Water Crisis Oral History

The Water Crisis Oral History began in the months after the January 9, 2014 chemical spill along the Elk River in Charleston, West Virginiacom  MCHM (4-methylcyclohexane methanol) made its way into the drinking water of over 300,000 citizens in a nine-county area.  For a brief summary of this spill and the ongoing water crisis it started, see here.

bookworkUnder the auspices of the Charleston-based Center on Budget and Policy, citizens (several associated with the Graduate Humanities Program) conducted a broad-based oral history of the spill. In direct collaboration with the Graduate Humanities Program, the group began working to both analyze and disseminate the oral history through various media, including a podcast, website, and a new book. In the Spring of 2015, the Program collaborated with Laura Harbert Allen and Gabe Schwarzman to begin the podcast production via the graduate seminar, “Water Crisis Oral History and Documentary.”  And in the Fall of 2015, we began the process of writing a collaborative ethnography via the graduate seminar, “Writing the Water Crisis.”  Both the podcast and book, to be released together with the website, are still in production. Because we are working via a framework of collaborative ethnogrpahy, it takes time for material preparation and for citizens to review their contributions before actual dissemination takes place.  It is, indeed, a slow method, but very much worth the effort.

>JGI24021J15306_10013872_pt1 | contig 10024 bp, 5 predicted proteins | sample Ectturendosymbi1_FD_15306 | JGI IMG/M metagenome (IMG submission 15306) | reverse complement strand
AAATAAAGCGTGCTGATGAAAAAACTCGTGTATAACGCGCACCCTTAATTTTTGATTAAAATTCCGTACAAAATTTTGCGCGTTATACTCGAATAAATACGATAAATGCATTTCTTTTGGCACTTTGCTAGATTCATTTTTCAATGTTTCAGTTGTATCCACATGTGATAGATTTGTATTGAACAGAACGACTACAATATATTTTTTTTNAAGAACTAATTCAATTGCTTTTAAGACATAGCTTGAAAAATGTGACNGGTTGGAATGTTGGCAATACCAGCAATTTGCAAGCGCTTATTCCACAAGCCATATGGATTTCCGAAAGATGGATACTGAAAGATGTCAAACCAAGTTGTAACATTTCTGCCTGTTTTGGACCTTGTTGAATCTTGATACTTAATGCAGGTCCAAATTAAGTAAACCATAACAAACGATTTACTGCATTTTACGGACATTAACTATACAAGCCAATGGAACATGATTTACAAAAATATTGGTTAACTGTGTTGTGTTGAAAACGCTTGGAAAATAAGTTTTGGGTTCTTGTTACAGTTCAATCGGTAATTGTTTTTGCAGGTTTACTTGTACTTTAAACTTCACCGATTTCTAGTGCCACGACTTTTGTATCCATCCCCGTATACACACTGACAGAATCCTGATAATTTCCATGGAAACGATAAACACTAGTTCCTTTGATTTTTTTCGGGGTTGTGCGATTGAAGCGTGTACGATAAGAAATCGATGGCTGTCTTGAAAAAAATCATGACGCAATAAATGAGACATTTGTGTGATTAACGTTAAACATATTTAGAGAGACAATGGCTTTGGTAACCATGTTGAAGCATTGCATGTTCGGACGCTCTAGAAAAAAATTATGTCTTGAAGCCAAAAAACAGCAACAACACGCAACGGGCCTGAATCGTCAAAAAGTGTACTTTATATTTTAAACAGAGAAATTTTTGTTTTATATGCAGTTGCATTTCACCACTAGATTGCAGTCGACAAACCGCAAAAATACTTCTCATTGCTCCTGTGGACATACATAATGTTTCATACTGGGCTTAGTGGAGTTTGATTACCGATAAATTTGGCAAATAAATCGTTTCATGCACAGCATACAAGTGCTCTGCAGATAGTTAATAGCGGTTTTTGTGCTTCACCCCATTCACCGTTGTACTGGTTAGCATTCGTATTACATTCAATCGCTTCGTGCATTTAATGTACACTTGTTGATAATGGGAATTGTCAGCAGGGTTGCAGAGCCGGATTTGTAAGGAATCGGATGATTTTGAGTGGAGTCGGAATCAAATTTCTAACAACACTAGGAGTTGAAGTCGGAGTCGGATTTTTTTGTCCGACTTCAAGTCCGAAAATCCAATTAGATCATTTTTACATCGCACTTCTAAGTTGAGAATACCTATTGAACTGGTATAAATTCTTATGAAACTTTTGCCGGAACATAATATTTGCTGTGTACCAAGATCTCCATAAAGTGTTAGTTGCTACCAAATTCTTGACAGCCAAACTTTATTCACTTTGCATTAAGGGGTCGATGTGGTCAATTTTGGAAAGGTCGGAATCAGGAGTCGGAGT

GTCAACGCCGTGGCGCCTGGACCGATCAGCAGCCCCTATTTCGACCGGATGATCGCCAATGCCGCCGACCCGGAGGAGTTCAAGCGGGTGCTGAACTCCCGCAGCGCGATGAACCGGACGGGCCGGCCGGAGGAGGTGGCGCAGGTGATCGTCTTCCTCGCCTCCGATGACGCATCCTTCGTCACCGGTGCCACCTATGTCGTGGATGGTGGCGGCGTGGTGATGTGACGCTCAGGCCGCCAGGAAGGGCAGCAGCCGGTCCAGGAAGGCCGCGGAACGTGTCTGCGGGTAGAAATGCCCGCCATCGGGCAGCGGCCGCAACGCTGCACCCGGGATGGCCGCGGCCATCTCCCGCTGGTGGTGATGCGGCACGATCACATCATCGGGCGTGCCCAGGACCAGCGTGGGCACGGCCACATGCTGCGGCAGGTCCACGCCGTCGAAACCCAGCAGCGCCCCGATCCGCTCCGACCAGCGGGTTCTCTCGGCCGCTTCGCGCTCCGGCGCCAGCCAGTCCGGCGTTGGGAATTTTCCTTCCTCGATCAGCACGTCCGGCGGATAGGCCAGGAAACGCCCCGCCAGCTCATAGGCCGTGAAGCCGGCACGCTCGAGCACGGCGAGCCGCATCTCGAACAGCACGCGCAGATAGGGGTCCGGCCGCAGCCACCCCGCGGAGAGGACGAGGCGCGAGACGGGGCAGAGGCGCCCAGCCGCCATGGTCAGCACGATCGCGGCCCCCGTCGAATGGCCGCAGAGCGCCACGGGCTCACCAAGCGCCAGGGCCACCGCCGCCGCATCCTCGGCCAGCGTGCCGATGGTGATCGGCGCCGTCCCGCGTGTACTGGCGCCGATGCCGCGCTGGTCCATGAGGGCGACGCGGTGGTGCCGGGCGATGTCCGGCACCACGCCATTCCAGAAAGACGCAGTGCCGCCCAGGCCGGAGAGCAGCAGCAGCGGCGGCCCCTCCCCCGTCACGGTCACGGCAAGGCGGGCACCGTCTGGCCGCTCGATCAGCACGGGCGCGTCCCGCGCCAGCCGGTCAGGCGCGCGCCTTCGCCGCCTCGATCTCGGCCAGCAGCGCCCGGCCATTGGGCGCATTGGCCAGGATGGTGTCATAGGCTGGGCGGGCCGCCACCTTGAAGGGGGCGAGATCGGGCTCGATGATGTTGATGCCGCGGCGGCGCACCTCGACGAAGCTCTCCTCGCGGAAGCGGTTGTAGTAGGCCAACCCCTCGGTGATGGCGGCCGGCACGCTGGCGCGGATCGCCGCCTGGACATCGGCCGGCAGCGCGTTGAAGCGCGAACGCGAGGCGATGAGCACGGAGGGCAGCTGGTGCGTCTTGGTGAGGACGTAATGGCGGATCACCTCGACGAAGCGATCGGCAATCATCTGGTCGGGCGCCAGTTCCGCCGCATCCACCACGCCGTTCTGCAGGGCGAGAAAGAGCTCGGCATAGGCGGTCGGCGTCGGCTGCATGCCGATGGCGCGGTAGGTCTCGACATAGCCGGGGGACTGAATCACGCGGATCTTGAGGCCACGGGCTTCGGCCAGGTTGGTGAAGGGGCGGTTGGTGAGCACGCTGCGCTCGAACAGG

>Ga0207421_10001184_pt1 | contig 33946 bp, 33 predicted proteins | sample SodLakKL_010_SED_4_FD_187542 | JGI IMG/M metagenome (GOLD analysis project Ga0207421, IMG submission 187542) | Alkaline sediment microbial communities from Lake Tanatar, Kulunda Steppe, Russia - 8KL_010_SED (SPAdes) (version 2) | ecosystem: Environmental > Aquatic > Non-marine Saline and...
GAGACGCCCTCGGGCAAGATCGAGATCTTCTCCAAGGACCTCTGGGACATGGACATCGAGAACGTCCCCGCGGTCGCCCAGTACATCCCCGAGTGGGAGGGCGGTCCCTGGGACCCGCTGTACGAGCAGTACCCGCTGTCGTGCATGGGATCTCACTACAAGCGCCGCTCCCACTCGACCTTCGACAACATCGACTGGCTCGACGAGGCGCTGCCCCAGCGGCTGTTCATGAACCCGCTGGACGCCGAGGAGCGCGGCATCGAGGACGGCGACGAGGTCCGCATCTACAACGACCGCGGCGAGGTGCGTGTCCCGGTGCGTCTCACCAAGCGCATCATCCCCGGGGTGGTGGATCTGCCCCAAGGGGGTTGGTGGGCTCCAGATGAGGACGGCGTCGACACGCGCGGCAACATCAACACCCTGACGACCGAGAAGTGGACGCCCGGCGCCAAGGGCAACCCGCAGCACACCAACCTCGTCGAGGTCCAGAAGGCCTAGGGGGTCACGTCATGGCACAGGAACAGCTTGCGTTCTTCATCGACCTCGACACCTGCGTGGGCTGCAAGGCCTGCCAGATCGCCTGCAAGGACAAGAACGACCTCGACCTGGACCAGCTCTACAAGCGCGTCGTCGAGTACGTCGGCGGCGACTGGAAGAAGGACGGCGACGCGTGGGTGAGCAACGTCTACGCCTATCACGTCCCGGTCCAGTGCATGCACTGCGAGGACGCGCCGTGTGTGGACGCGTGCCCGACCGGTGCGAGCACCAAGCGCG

Check back here for updates as things progress (and they will)….

Update (Spring 2018): Our 277 page manuscript draft, “I’m Afraid of that Water”: A Collaborative Ethnography on a West Virginia Water Crisis is now complete! Authored by faculty, students, local activists, community-based researchers and writers, the book must now undergo an academic peer review, but we expect to have more news in late spring or early summer as to a publication schedule.  Be sure to check back then….